How Rate of Speech Impacts Diplomacy

How much does the pace of speech matter in diplomatic speaking? What about credibility or persuasiveness? The answer is a lot, according to Lisa B. Marshall, aka The Public Speaker.

Lisa B. Marshall
4-minute read
Episode #340

I recently received the following email:


I read the article "how to be more diplomatic" and I found it really informative. In the future I will be sure to keep those points in mind when I communicate in a diplomatic manner. However, I was wondering - how important is one's pace of speaking when being diplomatic? And how can one permanently change the pace of the speaking to such a level?  

Thank You,


This is a great question, and the answer is: it depends.

Let’s first define diplomacy. It doesn’t mean moderating between nations, although such people do have to be diplomatic! Rather, diplomatic communication preserves the dignity of your conversation partner. And it’s often more about listening than speaking. Diplomatic communication is relaxed, tactful, and respectful.

For me the biggest part of diplomacy is the word tactful—taking careful consideration of the feelings and values of your conversation partner. That means to be diplomatic you must be highly skilled at flexing your communication style. So you don’t really want to permanently change it at all. (Learn more about your communication style and how to flex by taking a DISC communication assessment and receiving a 22-page report. This $100 value is free for a limited time.) 

Rate of Speech and Persuasiveness 

Let’s talk about what we know about how rate of speech impacts credibility and persuasiveness. Many studies have been done on this topic. For instance, a study published in the Journal of Personality and Social Psychology found that people who spoke slightly faster than average were deemed more intelligent and more knowledgeable, while those who spoke slightly slower than average were considered less intelligent and knowledgeable. Interestingly, however, this does not correlate to persuasiveness.

How persuasive the speaker is depends more on the audience’s attitude regarding the subject than on the speaker. A study reported in Personality and Social Psychology Bulletin found that, if the audience disagreed with the speaker initially, speaking faster caused a higher level of persuasiveness, because the listeners didn’t have time to think of counter-arguments. But if they already agreed, speaking more slowly was better, so that what the speaker said had time to sink in. And whether speaking quickly or slowly, taking natural pauses was crucial for persuasiveness. I go into this in much more detail in Are Fast Talkers More Persuasive?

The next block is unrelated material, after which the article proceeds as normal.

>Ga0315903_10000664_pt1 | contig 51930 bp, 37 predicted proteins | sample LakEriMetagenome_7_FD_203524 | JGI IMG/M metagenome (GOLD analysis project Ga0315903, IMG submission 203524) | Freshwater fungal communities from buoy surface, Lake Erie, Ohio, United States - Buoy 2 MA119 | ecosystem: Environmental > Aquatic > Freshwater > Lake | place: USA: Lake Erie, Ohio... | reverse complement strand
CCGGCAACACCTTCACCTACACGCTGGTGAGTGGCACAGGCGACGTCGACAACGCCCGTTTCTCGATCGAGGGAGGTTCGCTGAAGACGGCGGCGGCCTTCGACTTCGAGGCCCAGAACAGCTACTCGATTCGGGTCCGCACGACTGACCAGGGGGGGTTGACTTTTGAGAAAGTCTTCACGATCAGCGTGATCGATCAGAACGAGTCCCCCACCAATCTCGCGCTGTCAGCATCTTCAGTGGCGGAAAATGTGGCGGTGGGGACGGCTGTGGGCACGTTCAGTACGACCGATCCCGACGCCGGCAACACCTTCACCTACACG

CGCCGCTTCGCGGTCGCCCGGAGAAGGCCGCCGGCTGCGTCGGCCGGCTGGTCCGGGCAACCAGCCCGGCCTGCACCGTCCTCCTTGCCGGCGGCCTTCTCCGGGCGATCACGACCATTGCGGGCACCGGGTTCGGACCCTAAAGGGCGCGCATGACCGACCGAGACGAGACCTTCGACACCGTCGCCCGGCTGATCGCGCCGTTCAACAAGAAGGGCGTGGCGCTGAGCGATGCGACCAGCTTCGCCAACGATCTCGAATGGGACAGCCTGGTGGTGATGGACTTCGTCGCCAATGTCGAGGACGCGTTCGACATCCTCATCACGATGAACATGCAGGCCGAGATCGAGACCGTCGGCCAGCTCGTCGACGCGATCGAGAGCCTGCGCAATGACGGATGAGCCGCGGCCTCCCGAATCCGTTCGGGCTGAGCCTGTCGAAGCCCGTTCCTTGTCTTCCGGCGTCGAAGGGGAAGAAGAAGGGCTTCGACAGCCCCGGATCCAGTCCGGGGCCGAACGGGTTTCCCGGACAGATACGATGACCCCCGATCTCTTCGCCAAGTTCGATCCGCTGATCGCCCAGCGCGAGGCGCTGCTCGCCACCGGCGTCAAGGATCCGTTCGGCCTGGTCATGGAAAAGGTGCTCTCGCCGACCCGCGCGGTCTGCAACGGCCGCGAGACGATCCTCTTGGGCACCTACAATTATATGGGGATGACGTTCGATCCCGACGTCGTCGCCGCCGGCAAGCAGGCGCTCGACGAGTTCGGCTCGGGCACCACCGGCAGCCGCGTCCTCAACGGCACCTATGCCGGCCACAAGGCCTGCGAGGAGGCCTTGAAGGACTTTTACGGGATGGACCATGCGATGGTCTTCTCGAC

Rate of Speech and Diplomatic Speaking

As we can see, human communication is very complex. But there are still more factors to consider. Yes, credibility and persuasiveness are part of diplomatic speech, but for me the most salient aspect of diplomatic speech is to be credible and persuasive while being tactful and respectful. So your pace of speaking should be a pace that is respectful and appropriate for your conversation partner.

So if you’re talking with someone who moves quickly and speaks quickly, then you should match that person’s pace of delivery.  If you’re speaking with someone whose natural speed is slow, steady, and soft, then as a diplomatic communicator, you will want to speak in a manner similar to that person’s. If the conversation partner is having the conversation in a second language, then the diplomatic communicator will slow down the pace and shorten the length of sentences for easier comprehension. So speaking more quickly or more slowly needs to be relative to the other person’s natural style.  


About the Author

Lisa B. Marshall

Lisa B. Marshall Lisa holds masters with duel degrees in interpersonal/intercultural communication and organizational communication. She’s the author of Smart Talk: The Public Speaker's Guide to Success in Every Situation, as well as Ace Your Interview, Powerful Presenter, and Expert Presenter. Her work has been featured in CBS Money Watch, Ragan.com, Woman's Day, Glamour, Cosmopolitan, and many others. Her institutional clients include Johns Hopkins Medicine, Harvard University, NY Academy of Science, University of Pennsylvania, Genentech, and Roche.